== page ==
Let me also say that in my opinion the $99 one time fee is a fair amount to pay for what you get so don’t feel that you will be overpaying if you order your kit now. This way you can get your results in the fastest way possible. However, if you are interested in getting the best price possible, then I recommend that you start following the Spittoon – the 23andMe blog. There you can be among the first to hear about any future promotional discounts and sales you can take advantage of.

Full Genome Mapping vs. Phenotype (SNP) DNA Test

Now that we’ve covered the mechanics and the costs, it is time to mention at least some of the more important issues related to DNA testing in general and phenotype or SNP DNA testing in particular.

A big part of arguing for or against any test comes from understanding its goals, its accuracy and its implications. Thus, the first step of deciding, if it is worth doing for you or not, consists in finding out what the test does and does not do.

For starters, make sure you are clear that this is not a complete mapping of your personal genome. What 23andMe offers is a SNP DNA test. This means is that it does not map and examine all your 3 billion genome base pairs but tests only what are arguably the most important 1 million snips of your DNA. While this may be a small part of your total genome it is supposed to be a rather revealing one. In fact, it is for this reason that the test is so affordable. Otherwise, you would be looking to pay upwards of many thousands of dollars rather than the mere couple of hundred you would be paying with 23andMe. In addition to cost, another advantage of the SNP test is that it is much faster while the main disadvantage is that it is less accurate. So, make sure you understand the differences and recognize the pro’s and con’s of each test.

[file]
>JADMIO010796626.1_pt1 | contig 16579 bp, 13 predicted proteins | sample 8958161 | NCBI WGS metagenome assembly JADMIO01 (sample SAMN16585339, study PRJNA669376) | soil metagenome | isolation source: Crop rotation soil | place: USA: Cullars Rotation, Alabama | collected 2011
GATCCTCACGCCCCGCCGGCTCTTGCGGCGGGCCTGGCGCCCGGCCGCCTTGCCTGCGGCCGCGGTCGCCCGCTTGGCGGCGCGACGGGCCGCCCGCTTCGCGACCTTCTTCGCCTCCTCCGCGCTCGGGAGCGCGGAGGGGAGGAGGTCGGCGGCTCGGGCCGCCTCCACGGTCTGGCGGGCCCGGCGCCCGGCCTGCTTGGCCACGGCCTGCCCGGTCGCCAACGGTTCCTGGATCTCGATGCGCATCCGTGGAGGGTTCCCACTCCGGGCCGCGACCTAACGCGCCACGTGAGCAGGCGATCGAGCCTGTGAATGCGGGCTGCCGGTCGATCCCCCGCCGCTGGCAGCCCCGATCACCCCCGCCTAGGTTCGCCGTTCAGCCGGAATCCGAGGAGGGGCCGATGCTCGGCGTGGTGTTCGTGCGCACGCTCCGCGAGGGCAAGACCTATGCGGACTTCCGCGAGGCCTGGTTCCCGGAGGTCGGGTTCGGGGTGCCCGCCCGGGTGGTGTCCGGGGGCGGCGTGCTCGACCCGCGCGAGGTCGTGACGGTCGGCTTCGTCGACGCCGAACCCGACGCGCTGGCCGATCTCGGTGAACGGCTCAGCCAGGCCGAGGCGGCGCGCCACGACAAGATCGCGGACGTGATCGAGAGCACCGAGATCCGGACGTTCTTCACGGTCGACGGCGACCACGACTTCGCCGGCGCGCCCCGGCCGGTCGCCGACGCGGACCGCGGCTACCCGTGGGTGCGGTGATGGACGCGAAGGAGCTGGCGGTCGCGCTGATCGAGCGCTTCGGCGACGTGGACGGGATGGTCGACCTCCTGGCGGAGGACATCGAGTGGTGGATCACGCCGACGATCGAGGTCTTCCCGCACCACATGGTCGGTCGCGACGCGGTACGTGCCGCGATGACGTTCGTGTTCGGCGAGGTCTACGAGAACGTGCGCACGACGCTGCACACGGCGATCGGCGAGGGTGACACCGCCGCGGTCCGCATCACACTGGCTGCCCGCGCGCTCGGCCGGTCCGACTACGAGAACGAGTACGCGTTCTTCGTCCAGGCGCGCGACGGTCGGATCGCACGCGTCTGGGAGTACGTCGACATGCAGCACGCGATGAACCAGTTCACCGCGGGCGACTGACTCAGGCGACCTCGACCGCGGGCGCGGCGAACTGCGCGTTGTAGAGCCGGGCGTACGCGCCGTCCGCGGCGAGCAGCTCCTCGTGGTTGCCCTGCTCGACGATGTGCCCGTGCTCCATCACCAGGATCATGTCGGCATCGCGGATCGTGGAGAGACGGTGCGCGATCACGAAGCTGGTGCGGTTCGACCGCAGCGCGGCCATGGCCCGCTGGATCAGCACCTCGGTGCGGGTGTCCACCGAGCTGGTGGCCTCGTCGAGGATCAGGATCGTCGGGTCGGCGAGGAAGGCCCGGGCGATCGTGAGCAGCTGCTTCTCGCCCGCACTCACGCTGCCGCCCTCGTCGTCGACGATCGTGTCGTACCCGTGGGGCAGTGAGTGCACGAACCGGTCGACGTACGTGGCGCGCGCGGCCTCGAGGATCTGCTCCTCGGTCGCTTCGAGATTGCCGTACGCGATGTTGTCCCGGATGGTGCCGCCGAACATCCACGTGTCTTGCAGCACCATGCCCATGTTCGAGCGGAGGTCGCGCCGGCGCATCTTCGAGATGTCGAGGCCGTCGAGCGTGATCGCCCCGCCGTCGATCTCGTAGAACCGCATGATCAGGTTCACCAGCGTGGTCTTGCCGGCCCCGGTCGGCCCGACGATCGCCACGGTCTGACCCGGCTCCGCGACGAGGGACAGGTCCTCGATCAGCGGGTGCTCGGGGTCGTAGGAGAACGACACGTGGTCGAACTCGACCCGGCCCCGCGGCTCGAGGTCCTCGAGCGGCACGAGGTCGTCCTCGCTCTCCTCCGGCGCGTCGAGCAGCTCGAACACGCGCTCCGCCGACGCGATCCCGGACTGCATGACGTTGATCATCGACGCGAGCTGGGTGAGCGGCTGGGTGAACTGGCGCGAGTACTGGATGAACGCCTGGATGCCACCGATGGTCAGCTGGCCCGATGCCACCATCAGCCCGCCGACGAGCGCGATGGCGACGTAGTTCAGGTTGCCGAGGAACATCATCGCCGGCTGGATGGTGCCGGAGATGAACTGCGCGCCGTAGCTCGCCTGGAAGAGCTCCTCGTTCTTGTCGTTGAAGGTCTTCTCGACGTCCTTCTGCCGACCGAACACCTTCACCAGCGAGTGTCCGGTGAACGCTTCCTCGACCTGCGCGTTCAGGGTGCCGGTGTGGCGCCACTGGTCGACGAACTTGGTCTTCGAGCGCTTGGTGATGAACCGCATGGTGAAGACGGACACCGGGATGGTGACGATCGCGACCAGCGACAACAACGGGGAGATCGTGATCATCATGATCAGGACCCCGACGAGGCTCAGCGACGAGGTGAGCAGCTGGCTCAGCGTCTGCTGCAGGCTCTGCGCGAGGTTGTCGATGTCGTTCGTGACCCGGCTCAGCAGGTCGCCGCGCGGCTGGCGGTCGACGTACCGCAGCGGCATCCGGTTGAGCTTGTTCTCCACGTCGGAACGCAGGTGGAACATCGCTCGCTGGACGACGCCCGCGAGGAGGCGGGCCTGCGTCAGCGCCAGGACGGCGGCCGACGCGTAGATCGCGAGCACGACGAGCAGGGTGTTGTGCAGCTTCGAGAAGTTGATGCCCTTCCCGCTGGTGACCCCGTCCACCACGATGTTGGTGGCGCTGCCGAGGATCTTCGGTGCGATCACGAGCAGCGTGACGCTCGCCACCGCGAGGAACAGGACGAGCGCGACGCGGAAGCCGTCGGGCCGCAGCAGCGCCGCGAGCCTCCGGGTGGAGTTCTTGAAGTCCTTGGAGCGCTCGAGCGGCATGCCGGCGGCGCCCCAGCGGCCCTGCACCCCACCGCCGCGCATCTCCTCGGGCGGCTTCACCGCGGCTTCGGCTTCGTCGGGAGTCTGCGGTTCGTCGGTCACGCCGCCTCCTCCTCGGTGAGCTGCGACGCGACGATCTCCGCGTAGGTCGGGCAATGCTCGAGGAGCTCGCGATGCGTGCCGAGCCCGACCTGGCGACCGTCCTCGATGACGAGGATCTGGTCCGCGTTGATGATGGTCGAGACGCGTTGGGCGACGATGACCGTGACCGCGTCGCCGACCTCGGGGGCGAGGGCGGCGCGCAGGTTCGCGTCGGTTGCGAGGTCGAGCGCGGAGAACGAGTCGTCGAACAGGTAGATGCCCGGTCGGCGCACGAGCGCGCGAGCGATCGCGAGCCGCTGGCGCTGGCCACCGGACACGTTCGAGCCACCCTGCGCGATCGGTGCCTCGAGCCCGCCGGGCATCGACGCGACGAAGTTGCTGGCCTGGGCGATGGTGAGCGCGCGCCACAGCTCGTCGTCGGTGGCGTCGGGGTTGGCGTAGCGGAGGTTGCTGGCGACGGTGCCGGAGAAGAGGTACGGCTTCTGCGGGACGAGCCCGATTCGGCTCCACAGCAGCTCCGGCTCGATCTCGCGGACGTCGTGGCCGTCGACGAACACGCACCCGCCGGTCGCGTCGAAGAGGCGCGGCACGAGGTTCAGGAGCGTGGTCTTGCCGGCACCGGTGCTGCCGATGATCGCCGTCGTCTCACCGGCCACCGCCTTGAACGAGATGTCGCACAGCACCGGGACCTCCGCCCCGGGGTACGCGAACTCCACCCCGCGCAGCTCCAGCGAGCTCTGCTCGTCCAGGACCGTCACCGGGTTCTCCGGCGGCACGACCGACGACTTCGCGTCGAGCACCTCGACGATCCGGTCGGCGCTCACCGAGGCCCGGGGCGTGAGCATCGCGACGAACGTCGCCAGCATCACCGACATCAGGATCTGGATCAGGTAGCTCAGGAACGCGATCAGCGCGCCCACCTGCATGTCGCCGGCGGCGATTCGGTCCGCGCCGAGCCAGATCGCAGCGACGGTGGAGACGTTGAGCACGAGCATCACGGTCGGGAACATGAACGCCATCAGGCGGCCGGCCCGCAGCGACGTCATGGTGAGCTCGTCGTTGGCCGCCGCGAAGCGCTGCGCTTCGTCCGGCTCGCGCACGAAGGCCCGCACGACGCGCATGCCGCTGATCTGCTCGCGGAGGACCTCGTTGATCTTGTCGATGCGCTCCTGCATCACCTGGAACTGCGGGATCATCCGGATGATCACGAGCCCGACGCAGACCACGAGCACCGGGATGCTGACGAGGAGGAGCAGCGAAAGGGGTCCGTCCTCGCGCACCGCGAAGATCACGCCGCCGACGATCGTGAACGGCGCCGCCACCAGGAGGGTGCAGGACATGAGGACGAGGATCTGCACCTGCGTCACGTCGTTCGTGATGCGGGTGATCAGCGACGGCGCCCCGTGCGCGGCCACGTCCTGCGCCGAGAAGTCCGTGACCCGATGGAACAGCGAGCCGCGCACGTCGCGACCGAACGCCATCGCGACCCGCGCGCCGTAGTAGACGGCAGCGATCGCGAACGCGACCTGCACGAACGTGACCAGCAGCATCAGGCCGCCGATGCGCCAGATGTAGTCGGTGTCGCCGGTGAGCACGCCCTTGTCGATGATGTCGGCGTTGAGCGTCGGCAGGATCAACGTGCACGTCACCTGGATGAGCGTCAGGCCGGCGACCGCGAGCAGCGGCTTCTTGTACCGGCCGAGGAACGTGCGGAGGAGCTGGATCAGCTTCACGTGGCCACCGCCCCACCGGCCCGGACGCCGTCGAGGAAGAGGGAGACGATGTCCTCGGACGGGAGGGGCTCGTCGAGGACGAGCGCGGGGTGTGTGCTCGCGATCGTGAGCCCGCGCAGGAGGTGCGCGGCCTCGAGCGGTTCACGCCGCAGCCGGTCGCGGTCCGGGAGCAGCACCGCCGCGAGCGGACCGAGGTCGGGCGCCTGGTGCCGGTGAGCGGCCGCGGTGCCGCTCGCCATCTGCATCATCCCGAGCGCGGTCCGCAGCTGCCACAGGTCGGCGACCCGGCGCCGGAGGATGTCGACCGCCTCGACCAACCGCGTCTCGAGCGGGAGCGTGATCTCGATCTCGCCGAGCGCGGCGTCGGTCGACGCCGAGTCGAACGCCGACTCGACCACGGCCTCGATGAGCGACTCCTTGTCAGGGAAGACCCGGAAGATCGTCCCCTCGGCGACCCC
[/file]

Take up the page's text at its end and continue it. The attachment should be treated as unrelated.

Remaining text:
In terms of general accuracy, having a specific gene does not necessarily guarantee a specific or certain type of (health) outcome. Though the exact importance of your genes is still very much a matter of scientific debate, currently the predominant opinion claims that genes determine only about 20-30% of the outcome. The other 70-80% are a result of your environment and life choices such as nutrition, sleep and stress patterns, physical activity etc. Thus no DNA test can or will ever predict your future. At best, what it can do is provide you with a good idea of your odds but how you play those is up to you.

Can you handle the truth?

While the issues mentioned above pertain to the accuracy of DNA testing, the bigger issues are moral ones. So even if we can have perfectly accurate DNA test results, for many, the biggest question, at least at the personal level, is:

“Do I really want to know that?”

For example, when I told my family that I have sent a saliva sample for testing, my sister-in-law said that she does not really want to know what are her chances of developing breast cancer. So if you feel the same way and prefer to not know, then, you definitely should not take the test. I start from the presumption that knowledge is always better than ignorance, even if many may adopt the “ignorance is bliss” attitude.